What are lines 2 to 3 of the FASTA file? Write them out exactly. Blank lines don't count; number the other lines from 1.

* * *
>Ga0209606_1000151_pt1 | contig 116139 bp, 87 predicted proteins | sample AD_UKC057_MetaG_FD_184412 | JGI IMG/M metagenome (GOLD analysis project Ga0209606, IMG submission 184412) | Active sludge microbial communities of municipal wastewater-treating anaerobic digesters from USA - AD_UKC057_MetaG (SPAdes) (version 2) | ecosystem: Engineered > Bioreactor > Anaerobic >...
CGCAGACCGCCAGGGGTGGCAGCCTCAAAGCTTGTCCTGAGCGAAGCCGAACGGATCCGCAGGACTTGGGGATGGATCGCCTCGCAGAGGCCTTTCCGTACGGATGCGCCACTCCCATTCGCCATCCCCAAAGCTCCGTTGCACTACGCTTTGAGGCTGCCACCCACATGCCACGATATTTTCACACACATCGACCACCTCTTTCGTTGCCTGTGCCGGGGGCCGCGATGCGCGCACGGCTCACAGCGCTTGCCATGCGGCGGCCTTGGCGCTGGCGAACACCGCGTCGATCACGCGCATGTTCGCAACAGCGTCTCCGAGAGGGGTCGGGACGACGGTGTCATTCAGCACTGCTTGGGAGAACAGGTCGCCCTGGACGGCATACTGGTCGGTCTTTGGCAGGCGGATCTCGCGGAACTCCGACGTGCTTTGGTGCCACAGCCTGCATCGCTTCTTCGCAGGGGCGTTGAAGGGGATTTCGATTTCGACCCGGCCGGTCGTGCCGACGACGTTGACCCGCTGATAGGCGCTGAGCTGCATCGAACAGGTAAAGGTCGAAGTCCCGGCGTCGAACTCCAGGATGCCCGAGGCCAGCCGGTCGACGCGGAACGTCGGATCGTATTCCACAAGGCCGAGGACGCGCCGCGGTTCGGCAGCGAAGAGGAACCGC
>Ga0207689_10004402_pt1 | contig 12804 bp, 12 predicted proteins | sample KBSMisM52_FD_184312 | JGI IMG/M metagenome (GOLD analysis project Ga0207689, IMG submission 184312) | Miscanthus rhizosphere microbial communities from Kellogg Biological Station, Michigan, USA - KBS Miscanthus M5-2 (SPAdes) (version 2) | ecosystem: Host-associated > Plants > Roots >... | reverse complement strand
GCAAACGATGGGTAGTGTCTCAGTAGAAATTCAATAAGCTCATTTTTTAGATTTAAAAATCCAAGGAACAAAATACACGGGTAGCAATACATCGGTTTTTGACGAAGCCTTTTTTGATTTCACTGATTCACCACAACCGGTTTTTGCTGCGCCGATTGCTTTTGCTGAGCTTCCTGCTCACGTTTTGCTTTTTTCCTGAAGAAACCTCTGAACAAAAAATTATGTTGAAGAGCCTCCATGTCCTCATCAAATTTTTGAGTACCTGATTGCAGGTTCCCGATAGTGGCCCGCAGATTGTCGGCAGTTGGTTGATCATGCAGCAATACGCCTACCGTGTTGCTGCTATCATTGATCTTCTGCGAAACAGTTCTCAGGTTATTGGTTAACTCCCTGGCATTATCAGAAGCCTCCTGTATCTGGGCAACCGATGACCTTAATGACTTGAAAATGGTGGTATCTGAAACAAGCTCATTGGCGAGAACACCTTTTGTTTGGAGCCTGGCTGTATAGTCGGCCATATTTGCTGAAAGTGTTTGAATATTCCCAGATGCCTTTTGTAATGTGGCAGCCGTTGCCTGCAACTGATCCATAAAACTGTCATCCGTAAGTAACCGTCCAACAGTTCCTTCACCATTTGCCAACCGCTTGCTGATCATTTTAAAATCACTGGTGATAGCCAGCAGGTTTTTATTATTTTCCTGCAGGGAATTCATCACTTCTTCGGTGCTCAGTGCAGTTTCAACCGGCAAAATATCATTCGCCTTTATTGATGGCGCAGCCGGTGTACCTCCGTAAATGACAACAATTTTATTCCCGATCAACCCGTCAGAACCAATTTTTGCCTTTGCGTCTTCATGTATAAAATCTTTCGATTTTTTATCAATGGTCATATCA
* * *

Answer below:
CGCAGACCGCCAGGGGTGGCAGCCTCAAAGCTTGTCCTGAGCGAAGCCGAACGGATCCGCAGGACTTGGGGATGGATCGCCTCGCAGAGGCCTTTCCGTACGGATGCGCCACTCCCATTCGCCATCCCCAAAGCTCCGTTGCACTACGCTTTGAGGCTGCCACCCACATGCCACGATATTTTCACACACATCGACCACCTCTTTCGTTGCCTGTGCCGGGGGCCGCGATGCGCGCACGGCTCACAGCGCTTGCCATGCGGCGGCCTTGGCGCTGGCGAACACCGCGTCGATCACGCGCATGTTCGCAACAGCGTCTCCGAGAGGGGTCGGGACGACGGTGTCATTCAGCACTGCTTGGGAGAACAGGTCGCCCTGGACGGCATACTGGTCGGTCTTTGGCAGGCGGATCTCGCGGAACTCCGACGTGCTTTGGTGCCACAGCCTGCATCGCTTCTTCGCAGGGGCGTTGAAGGGGATTTCGATTTCGACCCGGCCGGTCGTGCCGACGACGTTGACCCGCTGATAGGCGCTGAGCTGCATCGAACAGGTAAAGGTCGAAGTCCCGGCGTCGAACTCCAGGATGCCCGAGGCCAGCCGGTCGACGCGGAACGTCGGATCGTATTCCACAAGGCCGAGGACGCGCCGCGGTTCGGCAGCGAAGAGGAACCGC
>Ga0207689_10004402_pt1 | contig 12804 bp, 12 predicted proteins | sample KBSMisM52_FD_184312 | JGI IMG/M metagenome (GOLD analysis project Ga0207689, IMG submission 184312) | Miscanthus rhizosphere microbial communities from Kellogg Biological Station, Michigan, USA - KBS Miscanthus M5-2 (SPAdes) (version 2) | ecosystem: Host-associated > Plants > Roots >... | reverse complement strand